Legislative Liaison, US Navy
Just this past Thursday a ransomware attack crippled computer networks throughout the city government of Atlanta. Over 8,000 users were affected by a criminal cyber attack that is designed to prevent access to data necessary for government functions; it's not new but it's startlingly familiar, and some organizations pay the ransom rather than investing in prevention and restoral. Paying the ransom isn't a guarantee that data will be restored (in 2017, decryption of the original data had a roughly 33 percent success rate). Leaders of afflicted organizations can hope that the criminals have enough "honor" to restore the data as promised. As we say in the military, hope is not a course of action. Whether it is outsourced, automated, or meticulously crafted in-house: an "ounce of prevention," as the saying goes, is necessary and every organization (public and private) needs a cybersecurity program.
Recently, I was asked by a colleague what my cybersecurity "dream team" would be comprised of. I ultimately settled on a core team of 6 or 7 professionals: a legal specialist (specialized in data privacy), an intelligence analyst (focused on threat prediction and government partnerships), a network security architect (who would also be the team's technical director), and 3 or 4 information security operators. I didn't go with a group of system administrators that would cause duplication and confusion with the CIO's team (or become unnecessary with the rising power of automation, artificial intelligence, and human-machine teaming), but many of my operators would probably have one trait in common: military service.
I'm biased, of course, but I can explain my rationale: military veterans know how to be a part of an efficiently operating team, they understand how to execute a defensive mission, and they are dedicated to their duties. Civilians without military service may have those qualities as well but with veterans you know these are consistently apparent -- amongst many personality and soft-skill variables, they can be reasonably expected. Additionally, mid to senior grade officers are trained in operational strategy and policy, "command by negation" techniques, and make outstanding autonomous program directors.
Beyond these, there are three unique reasons why veterans should be a part of your cybersecurity program:
Offense informs defense - War games, fleet problems, and military exercises develop a unique frame of mind in which you must constantly seek out the "voice of the adversary." Offensive cyberspace operations and detailed knowledge of how to "play offense" makes you a better defender. In the cyber domain, there are ways to get that "offensive" experience without serving on active duty (for example, becoming a hacker yourself or learning penetration testing techniques), but military veterans have unique insights into nation-state or state-sponsored cyber groups which are a big part of the threat space.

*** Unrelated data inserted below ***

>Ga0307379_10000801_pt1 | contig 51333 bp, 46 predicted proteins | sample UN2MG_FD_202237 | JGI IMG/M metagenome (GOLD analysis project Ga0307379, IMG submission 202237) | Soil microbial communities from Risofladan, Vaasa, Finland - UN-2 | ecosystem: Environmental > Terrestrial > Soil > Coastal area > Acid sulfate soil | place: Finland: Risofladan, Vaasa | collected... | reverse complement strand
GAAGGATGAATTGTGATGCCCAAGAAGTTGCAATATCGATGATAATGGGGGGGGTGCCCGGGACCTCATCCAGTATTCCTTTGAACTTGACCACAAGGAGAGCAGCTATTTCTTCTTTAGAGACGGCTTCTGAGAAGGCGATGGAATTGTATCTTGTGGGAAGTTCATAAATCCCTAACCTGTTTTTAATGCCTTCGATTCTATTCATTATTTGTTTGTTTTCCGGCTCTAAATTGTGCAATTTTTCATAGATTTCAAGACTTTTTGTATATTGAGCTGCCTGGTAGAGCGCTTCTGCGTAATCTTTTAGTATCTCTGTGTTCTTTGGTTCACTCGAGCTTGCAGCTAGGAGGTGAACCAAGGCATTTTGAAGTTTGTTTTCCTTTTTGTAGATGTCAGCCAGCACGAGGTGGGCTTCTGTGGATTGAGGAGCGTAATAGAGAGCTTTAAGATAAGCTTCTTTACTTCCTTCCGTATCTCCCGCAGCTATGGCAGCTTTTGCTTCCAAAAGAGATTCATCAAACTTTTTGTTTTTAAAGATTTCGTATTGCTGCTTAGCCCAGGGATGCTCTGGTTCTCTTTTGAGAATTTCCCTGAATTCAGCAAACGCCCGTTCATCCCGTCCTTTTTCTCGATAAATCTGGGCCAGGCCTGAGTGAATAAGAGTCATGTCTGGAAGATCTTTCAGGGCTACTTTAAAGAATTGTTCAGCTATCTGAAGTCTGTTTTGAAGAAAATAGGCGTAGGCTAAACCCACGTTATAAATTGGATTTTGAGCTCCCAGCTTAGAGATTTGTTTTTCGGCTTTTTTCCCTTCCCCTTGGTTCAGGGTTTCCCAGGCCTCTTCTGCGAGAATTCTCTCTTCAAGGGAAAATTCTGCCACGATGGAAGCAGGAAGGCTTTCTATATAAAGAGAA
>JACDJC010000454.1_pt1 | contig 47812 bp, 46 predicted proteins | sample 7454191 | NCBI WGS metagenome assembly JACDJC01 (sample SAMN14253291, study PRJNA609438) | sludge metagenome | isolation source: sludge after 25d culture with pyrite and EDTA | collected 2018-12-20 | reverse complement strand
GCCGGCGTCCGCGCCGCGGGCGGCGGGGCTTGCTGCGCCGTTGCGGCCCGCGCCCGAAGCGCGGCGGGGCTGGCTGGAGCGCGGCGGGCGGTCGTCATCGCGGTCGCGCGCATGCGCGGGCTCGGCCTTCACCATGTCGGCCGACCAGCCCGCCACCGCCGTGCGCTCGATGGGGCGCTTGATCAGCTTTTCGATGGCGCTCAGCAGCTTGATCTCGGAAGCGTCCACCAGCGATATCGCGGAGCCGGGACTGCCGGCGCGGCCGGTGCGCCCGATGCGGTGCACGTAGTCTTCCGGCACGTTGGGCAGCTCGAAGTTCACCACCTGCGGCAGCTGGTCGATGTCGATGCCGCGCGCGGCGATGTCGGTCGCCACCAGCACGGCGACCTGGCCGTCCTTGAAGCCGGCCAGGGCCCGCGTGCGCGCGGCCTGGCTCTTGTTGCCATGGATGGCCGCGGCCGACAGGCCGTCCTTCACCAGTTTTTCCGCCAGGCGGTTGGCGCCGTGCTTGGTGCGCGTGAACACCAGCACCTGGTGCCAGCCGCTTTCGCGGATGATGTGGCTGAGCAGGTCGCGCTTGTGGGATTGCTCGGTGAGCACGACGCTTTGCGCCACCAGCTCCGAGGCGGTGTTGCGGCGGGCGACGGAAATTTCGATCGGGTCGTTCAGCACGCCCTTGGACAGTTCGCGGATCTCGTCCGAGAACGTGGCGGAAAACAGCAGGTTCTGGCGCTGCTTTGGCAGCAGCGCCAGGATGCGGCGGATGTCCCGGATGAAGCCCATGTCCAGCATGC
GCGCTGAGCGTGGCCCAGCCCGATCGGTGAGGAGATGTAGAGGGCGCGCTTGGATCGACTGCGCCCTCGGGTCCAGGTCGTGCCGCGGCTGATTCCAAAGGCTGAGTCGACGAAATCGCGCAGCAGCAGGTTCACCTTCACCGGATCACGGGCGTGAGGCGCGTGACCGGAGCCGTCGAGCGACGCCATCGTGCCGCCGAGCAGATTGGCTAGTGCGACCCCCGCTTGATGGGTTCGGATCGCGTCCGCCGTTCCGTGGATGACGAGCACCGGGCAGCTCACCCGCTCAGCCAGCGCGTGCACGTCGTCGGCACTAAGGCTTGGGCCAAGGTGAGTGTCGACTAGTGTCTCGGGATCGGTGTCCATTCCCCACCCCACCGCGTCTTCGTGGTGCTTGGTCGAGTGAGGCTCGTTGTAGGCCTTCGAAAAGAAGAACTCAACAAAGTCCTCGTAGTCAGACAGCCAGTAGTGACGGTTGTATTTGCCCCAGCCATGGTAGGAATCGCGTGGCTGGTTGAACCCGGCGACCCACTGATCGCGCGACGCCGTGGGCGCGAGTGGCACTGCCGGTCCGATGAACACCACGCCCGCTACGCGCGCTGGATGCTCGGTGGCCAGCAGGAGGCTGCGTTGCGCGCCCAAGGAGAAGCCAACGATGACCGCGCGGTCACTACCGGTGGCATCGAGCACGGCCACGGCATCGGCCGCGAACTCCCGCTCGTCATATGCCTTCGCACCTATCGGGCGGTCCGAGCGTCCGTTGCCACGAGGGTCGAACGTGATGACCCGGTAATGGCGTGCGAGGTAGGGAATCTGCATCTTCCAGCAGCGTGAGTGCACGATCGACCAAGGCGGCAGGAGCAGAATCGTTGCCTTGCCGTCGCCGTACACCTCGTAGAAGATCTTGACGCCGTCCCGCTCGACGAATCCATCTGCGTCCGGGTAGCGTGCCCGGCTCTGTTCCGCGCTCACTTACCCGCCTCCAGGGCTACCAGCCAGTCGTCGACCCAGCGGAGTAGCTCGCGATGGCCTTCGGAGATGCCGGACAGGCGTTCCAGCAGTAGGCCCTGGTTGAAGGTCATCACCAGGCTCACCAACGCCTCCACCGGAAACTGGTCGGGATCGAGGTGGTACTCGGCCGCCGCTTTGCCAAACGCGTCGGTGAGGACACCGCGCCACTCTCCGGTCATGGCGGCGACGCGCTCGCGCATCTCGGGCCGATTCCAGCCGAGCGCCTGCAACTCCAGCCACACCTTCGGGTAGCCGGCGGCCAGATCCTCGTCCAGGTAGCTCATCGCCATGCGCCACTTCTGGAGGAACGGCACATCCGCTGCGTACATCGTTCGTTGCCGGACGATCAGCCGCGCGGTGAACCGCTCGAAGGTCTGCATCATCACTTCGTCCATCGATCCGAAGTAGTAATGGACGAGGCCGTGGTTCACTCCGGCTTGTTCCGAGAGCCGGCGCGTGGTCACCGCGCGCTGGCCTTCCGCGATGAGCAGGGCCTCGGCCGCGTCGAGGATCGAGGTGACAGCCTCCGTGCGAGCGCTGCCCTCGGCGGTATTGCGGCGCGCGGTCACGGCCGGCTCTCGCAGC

Our oath doesn't stop - Information security and defense of critical infrastructure can be interpreted as part of a military professional's oath to the United States Constitution and the American way of life. When we transition from active duty, many seek out mission-oriented organizations in which we can continue to serve. Protecting information in the digital age is akin to defending the homefront, protecting U.S.-born intellectual property from adversaries.
We know government - The U.S. federal government has made strides (you can argue how much or how effective) to strengthen public-private partnerships for national cybersecurity. Right now, the "carrot" rather than the "stick" is being employed, with the Department of Homeland Security and the FBI leading threat intelligence sharing methods with private companies. Military veterans are right at home interacting with these entities, and in turn, those agencies feel comfortable with a military-minded veteran as a liaison, to the benefit of both organizations.
There are other, clear reasons why veterans are uniquely suited to run cybersecurity programs, and I'm sure my colleagues currently serving in veteran outreach programs can articulate them better than I. The NYTimes article I linked earlier cites a puzzling fact: "Yet less than half of the local governments surveyed said they had developed a formal cybersecurity policy, and only 34 percent said they had a written strategy to recover from breaches." It's no better in the private sector, according to a 2015 Trustwave Global Security Report:
"The majority of  data breach victims surveyed, 81 percent, report they had neither a system nor a managed security service in place to ensure they could self-detect data breaches, relying instead on notification from an external party."
This was the case despite the fact that self-detected breaches take just 14.5 days to contain from their intrusion date, whereas breaches detected by an external party take an average of 154 days to contain.
My vantage point is admittedly different. I am still an active duty U.S. Naval officer with no declared retirement date so far, so I write this article not to angle for a job but to advocate for the unique skill sets we are developing in the armed forces. Stated simply, I want to put the right talent to work in the right area for the benefit of the nation. I'm not an HR expert, nor a public relations professional, although I'd like to think my MBA allowed me some academic exposure to both; I lead Sailors, I run networks, and I defend information.